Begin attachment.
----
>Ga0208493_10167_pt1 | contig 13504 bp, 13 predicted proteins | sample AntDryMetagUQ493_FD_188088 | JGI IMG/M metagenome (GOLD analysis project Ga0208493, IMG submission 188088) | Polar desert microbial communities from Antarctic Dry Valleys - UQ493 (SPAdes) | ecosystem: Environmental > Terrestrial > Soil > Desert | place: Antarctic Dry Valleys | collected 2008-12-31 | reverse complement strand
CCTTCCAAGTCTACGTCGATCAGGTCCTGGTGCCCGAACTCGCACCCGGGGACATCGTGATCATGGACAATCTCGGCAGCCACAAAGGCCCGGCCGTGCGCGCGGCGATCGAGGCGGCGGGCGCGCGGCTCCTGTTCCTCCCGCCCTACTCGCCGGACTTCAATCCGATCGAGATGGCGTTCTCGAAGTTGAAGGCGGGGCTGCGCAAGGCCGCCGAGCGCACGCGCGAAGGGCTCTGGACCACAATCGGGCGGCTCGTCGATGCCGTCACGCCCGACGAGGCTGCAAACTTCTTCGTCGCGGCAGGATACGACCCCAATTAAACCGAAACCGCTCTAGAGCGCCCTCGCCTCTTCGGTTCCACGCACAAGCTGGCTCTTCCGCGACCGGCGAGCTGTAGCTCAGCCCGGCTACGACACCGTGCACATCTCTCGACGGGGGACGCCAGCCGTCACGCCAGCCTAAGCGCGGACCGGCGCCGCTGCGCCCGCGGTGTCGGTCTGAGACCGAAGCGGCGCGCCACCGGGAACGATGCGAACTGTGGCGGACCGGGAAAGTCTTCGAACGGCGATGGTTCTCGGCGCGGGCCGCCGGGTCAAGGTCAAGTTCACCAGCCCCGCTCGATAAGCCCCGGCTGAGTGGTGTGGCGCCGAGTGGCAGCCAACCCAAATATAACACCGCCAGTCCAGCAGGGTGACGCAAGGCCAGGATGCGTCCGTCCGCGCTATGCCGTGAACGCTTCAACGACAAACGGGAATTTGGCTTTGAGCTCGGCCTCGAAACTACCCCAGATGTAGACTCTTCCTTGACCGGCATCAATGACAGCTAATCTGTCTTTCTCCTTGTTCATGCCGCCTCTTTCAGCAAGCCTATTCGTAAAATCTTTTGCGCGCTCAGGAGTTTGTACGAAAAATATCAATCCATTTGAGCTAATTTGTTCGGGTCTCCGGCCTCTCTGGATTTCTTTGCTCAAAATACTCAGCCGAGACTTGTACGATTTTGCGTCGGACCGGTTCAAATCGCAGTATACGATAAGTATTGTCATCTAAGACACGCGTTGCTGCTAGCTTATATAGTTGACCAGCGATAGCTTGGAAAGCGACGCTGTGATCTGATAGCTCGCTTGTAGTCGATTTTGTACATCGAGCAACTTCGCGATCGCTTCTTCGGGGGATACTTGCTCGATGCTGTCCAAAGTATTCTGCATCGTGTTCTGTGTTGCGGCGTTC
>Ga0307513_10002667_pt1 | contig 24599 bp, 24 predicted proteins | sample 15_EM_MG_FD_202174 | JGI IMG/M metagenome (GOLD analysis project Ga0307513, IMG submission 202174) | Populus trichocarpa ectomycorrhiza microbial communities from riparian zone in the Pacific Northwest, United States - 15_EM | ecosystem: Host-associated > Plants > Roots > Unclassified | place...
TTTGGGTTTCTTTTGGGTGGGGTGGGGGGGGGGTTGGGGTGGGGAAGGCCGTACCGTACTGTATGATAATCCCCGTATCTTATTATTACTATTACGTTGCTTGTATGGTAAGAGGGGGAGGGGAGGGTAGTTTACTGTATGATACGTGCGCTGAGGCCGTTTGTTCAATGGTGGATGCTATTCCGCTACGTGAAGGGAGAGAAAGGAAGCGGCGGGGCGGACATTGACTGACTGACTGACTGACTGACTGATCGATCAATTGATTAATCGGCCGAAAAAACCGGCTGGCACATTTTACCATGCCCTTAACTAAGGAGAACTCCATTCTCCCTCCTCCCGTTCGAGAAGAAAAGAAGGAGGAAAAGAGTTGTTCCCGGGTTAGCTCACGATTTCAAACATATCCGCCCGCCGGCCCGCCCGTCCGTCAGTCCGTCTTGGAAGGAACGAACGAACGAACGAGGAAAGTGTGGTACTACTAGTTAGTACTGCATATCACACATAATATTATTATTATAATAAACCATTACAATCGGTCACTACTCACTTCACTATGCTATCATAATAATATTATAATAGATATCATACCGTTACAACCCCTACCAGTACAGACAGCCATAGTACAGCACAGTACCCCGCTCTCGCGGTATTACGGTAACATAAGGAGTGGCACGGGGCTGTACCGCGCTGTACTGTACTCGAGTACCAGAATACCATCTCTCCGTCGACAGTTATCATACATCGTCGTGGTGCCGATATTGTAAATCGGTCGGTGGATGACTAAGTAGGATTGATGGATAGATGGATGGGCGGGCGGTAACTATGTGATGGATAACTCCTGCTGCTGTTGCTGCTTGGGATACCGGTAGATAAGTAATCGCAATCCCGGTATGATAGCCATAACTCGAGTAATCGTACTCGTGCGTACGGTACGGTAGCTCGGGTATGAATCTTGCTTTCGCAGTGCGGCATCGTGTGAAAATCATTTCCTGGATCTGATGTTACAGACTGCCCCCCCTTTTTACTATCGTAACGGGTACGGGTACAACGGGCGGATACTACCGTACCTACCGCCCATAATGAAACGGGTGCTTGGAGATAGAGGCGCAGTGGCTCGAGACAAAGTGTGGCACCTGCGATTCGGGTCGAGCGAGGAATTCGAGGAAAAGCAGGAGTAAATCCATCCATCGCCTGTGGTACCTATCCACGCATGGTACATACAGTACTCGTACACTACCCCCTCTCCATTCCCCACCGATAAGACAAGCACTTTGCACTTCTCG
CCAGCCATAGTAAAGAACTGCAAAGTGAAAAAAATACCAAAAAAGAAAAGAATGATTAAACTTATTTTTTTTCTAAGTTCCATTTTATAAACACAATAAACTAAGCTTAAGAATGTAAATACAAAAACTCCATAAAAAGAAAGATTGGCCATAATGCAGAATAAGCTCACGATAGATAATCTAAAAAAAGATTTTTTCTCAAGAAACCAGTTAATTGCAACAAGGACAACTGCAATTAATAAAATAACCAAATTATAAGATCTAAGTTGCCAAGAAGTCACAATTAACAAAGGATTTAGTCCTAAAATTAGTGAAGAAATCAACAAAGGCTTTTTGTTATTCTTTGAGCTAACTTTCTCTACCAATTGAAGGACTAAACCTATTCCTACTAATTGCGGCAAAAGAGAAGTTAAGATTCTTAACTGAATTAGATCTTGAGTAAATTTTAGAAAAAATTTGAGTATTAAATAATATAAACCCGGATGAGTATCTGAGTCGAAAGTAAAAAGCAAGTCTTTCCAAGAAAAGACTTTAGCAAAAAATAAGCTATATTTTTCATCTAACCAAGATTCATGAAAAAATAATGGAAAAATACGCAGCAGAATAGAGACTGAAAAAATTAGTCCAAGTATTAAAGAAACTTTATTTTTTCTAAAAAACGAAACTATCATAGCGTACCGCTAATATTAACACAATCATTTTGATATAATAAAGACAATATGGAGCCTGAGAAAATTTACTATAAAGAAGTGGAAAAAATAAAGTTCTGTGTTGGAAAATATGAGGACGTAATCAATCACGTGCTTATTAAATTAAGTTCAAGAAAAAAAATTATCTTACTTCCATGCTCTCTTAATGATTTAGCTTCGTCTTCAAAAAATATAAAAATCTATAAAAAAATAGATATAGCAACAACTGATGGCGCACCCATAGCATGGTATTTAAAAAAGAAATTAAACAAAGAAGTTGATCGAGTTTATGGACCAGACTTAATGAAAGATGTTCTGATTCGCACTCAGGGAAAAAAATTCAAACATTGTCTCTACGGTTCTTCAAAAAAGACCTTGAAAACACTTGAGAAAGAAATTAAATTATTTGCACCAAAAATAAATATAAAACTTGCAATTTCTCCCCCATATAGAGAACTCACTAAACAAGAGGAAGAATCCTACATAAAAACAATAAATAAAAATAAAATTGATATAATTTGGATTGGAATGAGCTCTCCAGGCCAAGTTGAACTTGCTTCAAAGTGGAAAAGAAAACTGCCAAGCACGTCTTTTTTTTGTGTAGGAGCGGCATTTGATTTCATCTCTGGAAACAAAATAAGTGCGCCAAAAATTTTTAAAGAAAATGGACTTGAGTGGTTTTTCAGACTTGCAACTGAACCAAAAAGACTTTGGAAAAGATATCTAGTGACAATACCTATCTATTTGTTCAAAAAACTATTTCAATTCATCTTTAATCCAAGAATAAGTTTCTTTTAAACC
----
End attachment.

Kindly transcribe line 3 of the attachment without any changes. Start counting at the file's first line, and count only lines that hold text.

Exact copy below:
>Ga0307513_10002667_pt1 | contig 24599 bp, 24 predicted proteins | sample 15_EM_MG_FD_202174 | JGI IMG/M metagenome (GOLD analysis project Ga0307513, IMG submission 202174) | Populus trichocarpa ectomycorrhiza microbial communities from riparian zone in the Pacific Northwest, United States - 15_EM | ecosystem: Host-associated > Plants > Roots > Unclassified | place...